Turkish visual artist Hair of Medusa is an evocative artist who combines freedom and sophistication, rebelliousness and nobility. In her most recent work, HoM collapses the boundary between dreams and memories through scenes that become dreams-as-memories or memories-as-dreams.
We sat down together (over a shared Google Doc) to get some answers to burning questions we’ve had about this MakersPlace staff favorite and rising star in the crypto art world.
MP: Can you describe one artwork or series from your oeuvre that you feel was pivotal in your artistic practice?
HoM: I can say that the ROOM series, which I like to work with recently, is very important for me. I care about this not because it is different in terms of technique and style but because it stems from experience that has been lived directly. I can define my art as adapting to the daily experience (and progress) of life.
MP: Your work often features faceless human figures — or at least bodies with heavily distorted or masked faces. Do these figures have identities for you? Or are they more Everywoman/Everyman?
HoM: I paint blank faces for those who don’t or can’t live their lives fully. Yes they all have an identity for me but these characters are never happy or sad enough. I present fragments of their lives and destinies as their permanent realities rather than temporary passages to try and capture dark aspects of the human condition.
MP: The dense colors, narrow hallways, and encroaching that so often features in your work gives quite the claustrophobic impression. Is that an intentional mood or does it arise quite naturally? (Was any of this inspired by nearly two years of COVID-related lockdowns?)
HoM: Actually, the most direct inspiration for the design of the “room” series was the earthquake we experienced in my city of Izmir. We had to leave our house and I observed the emotions of many earthquake survivors who stayed in the relief tent and the memories of their lost homes. After the harsh realities I encountered in those periods of my life I started to think;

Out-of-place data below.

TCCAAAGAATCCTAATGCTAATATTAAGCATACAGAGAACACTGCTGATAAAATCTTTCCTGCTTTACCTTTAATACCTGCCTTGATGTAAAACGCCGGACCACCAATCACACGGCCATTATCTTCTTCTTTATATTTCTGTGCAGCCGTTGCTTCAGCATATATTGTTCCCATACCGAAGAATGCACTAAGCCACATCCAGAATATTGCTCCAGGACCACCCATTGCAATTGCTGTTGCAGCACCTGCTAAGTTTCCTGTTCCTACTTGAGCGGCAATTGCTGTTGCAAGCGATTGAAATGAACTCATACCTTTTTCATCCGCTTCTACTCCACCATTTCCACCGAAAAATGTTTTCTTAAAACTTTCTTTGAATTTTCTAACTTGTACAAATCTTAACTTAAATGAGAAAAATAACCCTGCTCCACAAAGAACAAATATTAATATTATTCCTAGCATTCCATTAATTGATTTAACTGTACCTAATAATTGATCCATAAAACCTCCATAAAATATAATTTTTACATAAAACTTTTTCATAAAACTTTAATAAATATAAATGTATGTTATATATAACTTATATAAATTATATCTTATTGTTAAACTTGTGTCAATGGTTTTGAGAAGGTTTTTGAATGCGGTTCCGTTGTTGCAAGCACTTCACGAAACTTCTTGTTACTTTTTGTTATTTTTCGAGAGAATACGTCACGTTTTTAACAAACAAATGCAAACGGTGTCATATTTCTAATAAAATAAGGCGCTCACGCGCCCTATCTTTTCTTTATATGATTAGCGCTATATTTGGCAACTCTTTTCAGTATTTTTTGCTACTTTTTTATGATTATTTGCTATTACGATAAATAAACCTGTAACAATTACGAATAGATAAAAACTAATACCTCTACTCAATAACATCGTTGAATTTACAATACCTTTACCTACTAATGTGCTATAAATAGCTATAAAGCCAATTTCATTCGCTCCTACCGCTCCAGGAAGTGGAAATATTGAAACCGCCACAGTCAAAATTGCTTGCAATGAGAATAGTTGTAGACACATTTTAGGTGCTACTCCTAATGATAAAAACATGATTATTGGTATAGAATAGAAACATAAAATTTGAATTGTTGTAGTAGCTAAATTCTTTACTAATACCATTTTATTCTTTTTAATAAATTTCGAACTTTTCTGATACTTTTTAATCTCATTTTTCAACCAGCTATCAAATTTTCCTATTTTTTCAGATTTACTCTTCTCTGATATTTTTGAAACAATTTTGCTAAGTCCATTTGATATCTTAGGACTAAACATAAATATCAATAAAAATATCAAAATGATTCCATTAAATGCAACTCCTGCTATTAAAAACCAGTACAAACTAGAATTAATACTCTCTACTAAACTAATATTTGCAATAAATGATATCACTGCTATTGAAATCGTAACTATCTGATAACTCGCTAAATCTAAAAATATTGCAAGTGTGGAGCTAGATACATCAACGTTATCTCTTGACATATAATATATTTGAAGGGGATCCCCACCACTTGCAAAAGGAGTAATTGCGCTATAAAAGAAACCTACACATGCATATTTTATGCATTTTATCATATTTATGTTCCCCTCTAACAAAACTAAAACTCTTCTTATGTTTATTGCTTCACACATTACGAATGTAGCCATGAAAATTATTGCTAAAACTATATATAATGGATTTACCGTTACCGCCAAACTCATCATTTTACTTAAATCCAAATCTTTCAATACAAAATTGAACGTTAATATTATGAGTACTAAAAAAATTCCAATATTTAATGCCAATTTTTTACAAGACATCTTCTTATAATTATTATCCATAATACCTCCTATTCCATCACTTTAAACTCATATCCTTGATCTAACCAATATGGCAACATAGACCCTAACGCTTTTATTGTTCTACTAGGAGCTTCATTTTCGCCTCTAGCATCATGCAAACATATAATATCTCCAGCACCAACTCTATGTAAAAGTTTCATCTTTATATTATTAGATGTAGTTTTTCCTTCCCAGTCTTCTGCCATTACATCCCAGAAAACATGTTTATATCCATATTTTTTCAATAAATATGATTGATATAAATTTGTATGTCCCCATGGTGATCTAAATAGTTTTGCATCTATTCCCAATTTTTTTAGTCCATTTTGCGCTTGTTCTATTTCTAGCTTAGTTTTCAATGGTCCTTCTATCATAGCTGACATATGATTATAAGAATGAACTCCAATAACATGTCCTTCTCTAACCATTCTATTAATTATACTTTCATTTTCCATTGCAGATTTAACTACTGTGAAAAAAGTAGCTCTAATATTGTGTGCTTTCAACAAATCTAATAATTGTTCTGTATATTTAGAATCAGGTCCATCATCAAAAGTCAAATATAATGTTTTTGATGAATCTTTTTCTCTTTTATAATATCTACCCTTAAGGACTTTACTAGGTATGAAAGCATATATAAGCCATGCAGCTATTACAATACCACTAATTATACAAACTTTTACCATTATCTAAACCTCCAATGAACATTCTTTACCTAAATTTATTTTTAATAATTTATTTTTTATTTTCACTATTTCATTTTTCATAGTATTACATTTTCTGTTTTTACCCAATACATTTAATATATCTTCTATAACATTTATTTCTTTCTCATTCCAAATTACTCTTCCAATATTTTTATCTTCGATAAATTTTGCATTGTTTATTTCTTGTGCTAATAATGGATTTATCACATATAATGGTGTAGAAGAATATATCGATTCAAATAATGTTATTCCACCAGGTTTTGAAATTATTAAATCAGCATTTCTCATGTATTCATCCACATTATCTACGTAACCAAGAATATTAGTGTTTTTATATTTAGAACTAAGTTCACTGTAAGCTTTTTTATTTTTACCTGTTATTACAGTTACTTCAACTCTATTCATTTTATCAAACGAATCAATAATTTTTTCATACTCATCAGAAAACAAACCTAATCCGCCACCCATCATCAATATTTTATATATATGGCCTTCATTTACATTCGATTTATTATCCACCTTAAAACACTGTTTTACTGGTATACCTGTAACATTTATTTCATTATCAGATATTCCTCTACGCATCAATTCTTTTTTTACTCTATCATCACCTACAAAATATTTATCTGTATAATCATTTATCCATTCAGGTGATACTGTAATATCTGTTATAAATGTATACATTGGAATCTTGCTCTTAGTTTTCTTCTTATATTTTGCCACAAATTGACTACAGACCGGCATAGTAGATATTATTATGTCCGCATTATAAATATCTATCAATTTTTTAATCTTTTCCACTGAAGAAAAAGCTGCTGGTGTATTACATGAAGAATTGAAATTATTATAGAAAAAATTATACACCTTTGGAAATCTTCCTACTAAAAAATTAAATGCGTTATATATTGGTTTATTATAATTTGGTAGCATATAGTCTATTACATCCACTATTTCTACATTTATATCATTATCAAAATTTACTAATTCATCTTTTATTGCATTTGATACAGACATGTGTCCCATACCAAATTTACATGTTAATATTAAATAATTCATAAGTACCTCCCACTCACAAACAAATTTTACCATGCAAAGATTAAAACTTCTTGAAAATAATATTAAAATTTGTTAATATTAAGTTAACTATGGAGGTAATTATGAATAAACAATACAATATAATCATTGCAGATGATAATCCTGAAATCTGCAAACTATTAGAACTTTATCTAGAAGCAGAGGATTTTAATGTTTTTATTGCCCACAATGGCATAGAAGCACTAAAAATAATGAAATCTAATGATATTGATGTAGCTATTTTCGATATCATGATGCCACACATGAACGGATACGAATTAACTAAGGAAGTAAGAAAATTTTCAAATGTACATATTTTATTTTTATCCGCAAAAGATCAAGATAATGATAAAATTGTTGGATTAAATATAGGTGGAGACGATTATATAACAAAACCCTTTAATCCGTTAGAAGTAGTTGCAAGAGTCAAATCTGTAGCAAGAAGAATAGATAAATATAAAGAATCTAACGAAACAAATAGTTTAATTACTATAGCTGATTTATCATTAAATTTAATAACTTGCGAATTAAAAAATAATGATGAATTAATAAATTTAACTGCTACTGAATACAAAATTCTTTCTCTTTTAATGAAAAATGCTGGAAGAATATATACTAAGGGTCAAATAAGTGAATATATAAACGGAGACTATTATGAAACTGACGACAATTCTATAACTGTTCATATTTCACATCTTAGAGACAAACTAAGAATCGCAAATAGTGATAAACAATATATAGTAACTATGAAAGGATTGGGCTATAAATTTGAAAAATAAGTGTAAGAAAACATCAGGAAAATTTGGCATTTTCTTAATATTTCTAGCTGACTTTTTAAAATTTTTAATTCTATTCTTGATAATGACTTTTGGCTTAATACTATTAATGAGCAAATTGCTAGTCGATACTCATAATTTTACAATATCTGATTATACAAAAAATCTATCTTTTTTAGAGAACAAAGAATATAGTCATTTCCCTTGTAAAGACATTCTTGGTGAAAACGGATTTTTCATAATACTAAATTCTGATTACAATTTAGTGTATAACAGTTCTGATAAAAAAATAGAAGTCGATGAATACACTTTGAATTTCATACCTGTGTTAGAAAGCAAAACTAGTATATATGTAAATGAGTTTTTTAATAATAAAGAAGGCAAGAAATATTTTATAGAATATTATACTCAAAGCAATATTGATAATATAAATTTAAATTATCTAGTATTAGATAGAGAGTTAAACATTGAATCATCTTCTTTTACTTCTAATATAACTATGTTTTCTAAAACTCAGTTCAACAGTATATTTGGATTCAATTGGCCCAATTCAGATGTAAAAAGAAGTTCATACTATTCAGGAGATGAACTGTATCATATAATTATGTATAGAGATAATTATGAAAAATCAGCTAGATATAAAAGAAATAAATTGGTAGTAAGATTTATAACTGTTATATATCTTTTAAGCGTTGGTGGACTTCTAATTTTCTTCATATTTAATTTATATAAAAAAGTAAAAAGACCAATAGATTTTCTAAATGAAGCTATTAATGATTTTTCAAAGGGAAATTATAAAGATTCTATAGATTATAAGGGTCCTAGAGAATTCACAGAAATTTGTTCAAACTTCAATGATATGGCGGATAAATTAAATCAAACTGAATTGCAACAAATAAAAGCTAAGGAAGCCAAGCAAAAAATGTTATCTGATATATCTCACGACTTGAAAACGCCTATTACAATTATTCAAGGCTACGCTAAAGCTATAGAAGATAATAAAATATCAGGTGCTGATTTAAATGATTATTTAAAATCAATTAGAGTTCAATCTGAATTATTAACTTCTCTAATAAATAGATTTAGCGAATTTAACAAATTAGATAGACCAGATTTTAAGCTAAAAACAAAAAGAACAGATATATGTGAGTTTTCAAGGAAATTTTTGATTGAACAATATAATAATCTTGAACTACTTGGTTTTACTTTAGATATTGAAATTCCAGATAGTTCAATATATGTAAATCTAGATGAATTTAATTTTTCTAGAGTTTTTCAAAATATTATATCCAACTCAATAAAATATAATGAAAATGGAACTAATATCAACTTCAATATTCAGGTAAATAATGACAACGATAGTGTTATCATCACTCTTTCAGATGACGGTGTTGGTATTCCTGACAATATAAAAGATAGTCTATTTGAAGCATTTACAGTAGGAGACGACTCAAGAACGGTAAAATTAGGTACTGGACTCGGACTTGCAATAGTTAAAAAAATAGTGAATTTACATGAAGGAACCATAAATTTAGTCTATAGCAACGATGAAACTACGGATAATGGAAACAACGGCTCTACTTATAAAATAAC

Was it the people in our lives who made our lives important? Or was it where they lived that mattered?
Was it the sunlight filtering through the window that made the room beautiful? Or was the important thing the forgotten flower vase in the corner?
Was it the old items that made us feel alive? Or do we feel alive because we see ourselves in the mirror?
It’s like we’re all walking on an old wooden bridge that swings wildly between sides of the world; if we can’t find anything to hold on to, we fall off into the void.
Now imagine the room where your crib was when you were a child. Can you remember? Where and how did your mother first love you? Can you remember where you made love for the first time? So where and how did you end your life?
Memories that make me think of all this begin and end in rooms
I just wanted to stop thinking about my own darkness and lack of direction and the claustrophobia I felt in my own life.
And I believed the only way to change my destiny in life was by projecting it somewhere else …
MP: Can you speak to the natural elements that arise in your room pieces? In each one, we seem to be in a manmade enclosed space, but the natural world intrudes: a goat here, a waterfall there, naked tree branches or bursts of autumn leaves erupting from faceless figures.
HoM: It is part of the contrast between the dream world (represented by nature) and the everyday world, which is more “claustrophobic” and even suffocating. No one can dream endlessly, but perhaps we all know how close we want to be to our dreams.
MP: What mediums do you work in, and how does a typical piece go from idea to minted NFT?
HoM: I usually use my iPad / Procreate and only rarely use AfterEffects or Photoshop in my work. I can say that ideas find me during a conversation or when I am asleep. I don’t like to think about what to create and I wait for the subject to suddenly overtake me. In order to remember, I make quick drawings and sketches, and then I like to carefully look at the sketch. If the imagery still hits me emotionally then it is ready to be an NFT.
MP: Are there themes or modes of expression that you find the digital realm to be more suited to than traditional, tactile art?
HoM: I find that I’m drawn to digital mediums for cryptoart … it’s more fluid and allows me to bring in more elements that I can live with or quickly discard.
MP: Why did you settle on the name Hair of Medusa?
HoM: I think my art can be as beautiful as Medusa was before she was cursed, but it almost always contains darker elements that may be as cursed as her hair — literally transformed into asps for a transgression that was not her own doing.
MP: What other artists in the web3/NFT space inspire you these days?
MP: What advice would you give to emerging artists entering the digital art world?
HoM: Since I joined the NFT world about two years ago, my motto is: work work work … and as funny as it sounds, what I mean is that I encourage newer artists to do art every day, to hone their craft, so that when inspiration strikes they are ready to execute their vision with confidence.